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Comment: Re:"Linux Command Line Tirckery" HA! (Score 4, Insightful) 642

by Penguin (#39003753) Attached to: Windows 8 Features With Linux Antecedents

Well... since you didn't bother to limit it to only "simple user tasks".....

for i in * do mv $i `echo $i | tr [:upper:] [:lower:]` done

Done, all the files in that directory are now lower case.

Except:

  • it fails with file names with spaces in them (which shouldn't be anything out of the blue)
  • it fails with file names beginning with "-"
  • it might overwrite in an unwanted way if two files exist with the same name but different case
  • it warns when file is already lowercase

And that's just it. It's another case of "See how easy that was? Oh, we just need to add some quotes. Oh, and -- as an argument for mv. Oh, and -i as an argument for mv. But remember to put -i before --. Everybody knows that." - and yet you created a script that is a text book example of creating a fragile script.

Great default settings are of utter importance and the whole list of the default tools is much influenced by historic (and backwards compatible) reasons. It still leads to different interesting design cases:

  • head and tail are extremely similar but have two different commands. GNU head can't even behave as tail with command switches.
  • most people would want to create soft links (as opposed to hard links) in their daily routine but still have to go through ln -s instead of a command just for soft links. That is not unlike the -o loop example in GP, as a case of "yeah, you should obviously know that".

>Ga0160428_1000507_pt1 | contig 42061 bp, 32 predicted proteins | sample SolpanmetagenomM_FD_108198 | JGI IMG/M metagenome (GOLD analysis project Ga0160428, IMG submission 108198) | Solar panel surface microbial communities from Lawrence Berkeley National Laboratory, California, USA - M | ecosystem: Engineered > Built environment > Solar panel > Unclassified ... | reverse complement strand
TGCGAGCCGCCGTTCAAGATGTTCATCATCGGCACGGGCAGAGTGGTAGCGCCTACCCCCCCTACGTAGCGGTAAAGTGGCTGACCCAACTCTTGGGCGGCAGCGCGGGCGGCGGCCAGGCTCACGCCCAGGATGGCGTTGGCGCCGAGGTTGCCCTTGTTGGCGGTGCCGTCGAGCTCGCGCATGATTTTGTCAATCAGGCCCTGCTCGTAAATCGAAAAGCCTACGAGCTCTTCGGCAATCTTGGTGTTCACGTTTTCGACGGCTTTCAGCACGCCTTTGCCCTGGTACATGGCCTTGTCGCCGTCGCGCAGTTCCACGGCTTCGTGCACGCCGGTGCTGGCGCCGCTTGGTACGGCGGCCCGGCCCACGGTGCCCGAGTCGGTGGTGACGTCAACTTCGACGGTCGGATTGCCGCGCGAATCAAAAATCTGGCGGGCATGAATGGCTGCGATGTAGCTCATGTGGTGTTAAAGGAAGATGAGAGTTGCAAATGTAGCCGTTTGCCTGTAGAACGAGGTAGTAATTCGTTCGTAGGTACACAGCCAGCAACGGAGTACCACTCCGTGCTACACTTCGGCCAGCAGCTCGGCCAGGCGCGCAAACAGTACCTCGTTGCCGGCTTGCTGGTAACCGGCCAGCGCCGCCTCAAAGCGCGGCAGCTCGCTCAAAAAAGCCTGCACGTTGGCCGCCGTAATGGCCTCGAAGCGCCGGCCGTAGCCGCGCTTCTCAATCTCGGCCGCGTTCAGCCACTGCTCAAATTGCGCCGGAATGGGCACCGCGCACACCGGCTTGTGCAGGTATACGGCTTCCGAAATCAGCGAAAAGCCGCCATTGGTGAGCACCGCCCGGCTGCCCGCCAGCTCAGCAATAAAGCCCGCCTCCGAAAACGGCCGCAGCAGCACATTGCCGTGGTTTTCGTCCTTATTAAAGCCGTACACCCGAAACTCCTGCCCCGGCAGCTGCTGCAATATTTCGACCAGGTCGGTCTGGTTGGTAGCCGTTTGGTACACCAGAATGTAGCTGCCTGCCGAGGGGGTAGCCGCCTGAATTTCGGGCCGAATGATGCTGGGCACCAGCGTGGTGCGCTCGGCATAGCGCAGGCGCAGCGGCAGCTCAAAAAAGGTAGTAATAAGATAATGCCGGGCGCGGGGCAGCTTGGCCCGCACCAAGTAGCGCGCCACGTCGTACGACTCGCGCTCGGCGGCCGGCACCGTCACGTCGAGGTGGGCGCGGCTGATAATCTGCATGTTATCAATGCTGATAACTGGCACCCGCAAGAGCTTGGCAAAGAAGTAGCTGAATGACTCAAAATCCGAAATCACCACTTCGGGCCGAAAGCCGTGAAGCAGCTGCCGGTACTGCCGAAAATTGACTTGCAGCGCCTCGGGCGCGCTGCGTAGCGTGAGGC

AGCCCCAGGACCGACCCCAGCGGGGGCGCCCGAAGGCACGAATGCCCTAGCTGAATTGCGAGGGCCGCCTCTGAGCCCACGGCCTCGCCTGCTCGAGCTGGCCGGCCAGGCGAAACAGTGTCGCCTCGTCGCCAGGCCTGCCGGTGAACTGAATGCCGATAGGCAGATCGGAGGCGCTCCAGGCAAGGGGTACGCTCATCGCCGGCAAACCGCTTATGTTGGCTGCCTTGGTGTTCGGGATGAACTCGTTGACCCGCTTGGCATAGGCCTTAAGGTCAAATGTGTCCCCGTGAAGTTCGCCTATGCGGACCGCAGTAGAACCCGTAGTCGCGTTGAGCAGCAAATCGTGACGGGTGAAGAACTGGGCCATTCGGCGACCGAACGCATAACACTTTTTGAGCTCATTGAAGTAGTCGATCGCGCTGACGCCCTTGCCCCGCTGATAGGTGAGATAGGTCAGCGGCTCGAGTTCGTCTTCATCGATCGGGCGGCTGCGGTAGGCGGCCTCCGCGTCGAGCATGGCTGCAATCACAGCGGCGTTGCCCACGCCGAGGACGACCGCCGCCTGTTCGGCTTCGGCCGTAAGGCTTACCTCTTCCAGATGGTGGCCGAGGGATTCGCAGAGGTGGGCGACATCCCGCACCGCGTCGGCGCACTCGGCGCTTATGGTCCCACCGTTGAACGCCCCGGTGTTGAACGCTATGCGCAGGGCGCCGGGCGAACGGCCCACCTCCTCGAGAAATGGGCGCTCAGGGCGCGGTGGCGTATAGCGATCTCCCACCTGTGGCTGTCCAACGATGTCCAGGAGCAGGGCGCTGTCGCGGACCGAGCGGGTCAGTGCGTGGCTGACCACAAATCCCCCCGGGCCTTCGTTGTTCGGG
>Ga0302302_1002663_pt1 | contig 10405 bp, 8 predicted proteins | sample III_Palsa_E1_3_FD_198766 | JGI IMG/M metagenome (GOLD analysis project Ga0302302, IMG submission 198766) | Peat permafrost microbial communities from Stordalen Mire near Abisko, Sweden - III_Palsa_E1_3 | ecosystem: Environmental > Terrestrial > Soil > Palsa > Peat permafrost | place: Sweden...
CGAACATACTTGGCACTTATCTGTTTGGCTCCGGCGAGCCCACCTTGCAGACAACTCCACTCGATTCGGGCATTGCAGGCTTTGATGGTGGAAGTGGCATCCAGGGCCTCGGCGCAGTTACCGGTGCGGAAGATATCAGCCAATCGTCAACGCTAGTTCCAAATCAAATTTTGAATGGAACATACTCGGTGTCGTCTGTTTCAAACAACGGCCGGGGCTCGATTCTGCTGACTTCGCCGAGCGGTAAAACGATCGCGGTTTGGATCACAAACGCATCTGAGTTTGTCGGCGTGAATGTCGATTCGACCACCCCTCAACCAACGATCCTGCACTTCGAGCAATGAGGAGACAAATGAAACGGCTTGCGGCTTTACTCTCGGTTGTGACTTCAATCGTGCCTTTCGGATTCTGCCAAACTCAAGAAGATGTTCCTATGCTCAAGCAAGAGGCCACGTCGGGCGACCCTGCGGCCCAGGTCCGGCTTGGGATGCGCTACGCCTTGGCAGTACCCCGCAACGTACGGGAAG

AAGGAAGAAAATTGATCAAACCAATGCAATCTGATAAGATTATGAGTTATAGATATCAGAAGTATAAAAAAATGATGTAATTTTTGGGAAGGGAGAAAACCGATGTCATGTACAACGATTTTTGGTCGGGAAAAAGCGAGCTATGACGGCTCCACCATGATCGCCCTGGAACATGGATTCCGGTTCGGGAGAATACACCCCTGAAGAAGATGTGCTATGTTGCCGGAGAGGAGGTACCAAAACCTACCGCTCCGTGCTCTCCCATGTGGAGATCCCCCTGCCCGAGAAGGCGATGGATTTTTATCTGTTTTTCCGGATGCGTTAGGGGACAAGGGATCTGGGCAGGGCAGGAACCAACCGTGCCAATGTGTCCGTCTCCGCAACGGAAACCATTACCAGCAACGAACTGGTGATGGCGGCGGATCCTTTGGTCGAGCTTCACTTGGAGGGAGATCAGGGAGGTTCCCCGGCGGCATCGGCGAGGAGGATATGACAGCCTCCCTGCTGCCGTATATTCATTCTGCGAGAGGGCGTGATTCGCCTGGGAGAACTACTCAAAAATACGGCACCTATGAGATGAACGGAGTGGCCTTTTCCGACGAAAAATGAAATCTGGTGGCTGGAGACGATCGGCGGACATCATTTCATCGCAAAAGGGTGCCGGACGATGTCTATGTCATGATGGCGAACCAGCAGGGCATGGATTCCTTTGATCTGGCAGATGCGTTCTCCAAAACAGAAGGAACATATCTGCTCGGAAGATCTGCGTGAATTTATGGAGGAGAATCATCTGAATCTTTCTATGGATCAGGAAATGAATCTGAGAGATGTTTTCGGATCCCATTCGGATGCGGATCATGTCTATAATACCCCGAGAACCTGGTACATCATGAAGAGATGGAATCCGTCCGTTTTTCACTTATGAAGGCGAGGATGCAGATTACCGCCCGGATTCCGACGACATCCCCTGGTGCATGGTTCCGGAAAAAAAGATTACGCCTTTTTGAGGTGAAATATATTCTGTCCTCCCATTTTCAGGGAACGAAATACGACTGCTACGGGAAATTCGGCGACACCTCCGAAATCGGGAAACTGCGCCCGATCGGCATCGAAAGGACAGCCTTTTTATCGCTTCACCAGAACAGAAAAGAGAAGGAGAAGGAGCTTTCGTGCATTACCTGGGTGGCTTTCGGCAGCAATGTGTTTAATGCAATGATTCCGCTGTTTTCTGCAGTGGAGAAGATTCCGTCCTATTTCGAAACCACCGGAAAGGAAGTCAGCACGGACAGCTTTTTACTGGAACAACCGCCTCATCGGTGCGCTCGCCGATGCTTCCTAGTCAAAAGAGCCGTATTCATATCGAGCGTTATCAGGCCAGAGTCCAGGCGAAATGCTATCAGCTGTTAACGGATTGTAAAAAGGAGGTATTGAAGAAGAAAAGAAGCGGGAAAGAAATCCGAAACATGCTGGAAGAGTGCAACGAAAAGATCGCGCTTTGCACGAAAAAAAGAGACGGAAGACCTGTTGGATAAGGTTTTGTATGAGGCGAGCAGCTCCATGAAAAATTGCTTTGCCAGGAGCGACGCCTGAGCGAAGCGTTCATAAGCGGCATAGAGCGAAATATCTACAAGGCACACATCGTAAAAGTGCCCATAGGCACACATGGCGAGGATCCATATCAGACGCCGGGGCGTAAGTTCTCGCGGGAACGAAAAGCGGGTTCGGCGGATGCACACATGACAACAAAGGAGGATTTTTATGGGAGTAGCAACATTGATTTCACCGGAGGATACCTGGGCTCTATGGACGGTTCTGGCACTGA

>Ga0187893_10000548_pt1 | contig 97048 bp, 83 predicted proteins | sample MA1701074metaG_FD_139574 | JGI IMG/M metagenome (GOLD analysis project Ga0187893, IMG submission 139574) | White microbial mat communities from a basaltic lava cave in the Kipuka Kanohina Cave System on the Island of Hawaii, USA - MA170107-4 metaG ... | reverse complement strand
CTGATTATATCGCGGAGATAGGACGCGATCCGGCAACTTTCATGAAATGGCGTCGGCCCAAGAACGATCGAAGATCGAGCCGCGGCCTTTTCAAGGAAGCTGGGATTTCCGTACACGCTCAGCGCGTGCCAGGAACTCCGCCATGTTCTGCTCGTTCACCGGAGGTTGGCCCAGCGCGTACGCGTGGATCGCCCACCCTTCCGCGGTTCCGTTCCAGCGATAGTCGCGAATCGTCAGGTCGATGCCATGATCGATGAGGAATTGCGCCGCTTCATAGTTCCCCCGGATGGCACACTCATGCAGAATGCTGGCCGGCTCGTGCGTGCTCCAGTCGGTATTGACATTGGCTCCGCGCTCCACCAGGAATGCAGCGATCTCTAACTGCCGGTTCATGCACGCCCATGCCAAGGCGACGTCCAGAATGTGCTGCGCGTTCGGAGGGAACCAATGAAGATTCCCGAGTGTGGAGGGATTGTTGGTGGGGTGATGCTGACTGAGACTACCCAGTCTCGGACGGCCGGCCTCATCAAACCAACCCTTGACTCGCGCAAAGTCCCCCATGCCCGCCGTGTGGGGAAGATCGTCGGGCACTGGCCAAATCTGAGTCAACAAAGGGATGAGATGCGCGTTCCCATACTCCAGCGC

Comment: Re:Your math does not calculate (Score 4, Interesting) 140

by Penguin (#38541522) Attached to: Samoa and Tokelau Are Skipping December 30th
.. and cal even supports it:

$ cal 9 1752
September 1752
Su Mo Tu We Th Fr Sa
1 2 14 15 16
17 18 19 20 21 22 23
24 25 26 27 28 29 30

... however it's not that effective as locale is not taken into consideration. As your link mentions, "only" England+Scotland+colonies switched at that point.

Comment: US restricts US companies' sat.photos of Israel (Score 5, Informative) 90

by Penguin (#37175548) Attached to: Google Street View Gets Israeli Government's Nod
There are some real bizarre laws out there. For instance, United States companies are restricted in the resolution of satellite imagery of Israel.

This is truly bizarre, albeit true. With the passing of the National Defense Authorization Act in 1997, private companies in United States aren't allowed to provide high resolution satellite/aerial imagery of Israel. This restriction boggles my mind for a free country. Not that it matters much longer as other countries such as Turkey are going to provide high-resolution imagery of Israel in 2013.

It could be possible to construct a rudimentary "aerial" view by warping street view imagery (of course several areas and building roofs would not get into that picture) however. So yeah, there are some pretty weird restrictions out there.

Comment: TinEye matched a painting from Google Street View (Score 1) 109

by Penguin (#36444070) Attached to: Google Launches Search By Image

TinEye searches much more than exact images.

I just took a screenshot from Google Street View in The Museum of Modern Art. From the screenshot I cropped out a painting (and didn't even change the perspective) and searched at TinEye which resulted in this search. Colour me impressed. Once again, my image is just a screenshot from a photo taken non-orthogonally at a painting.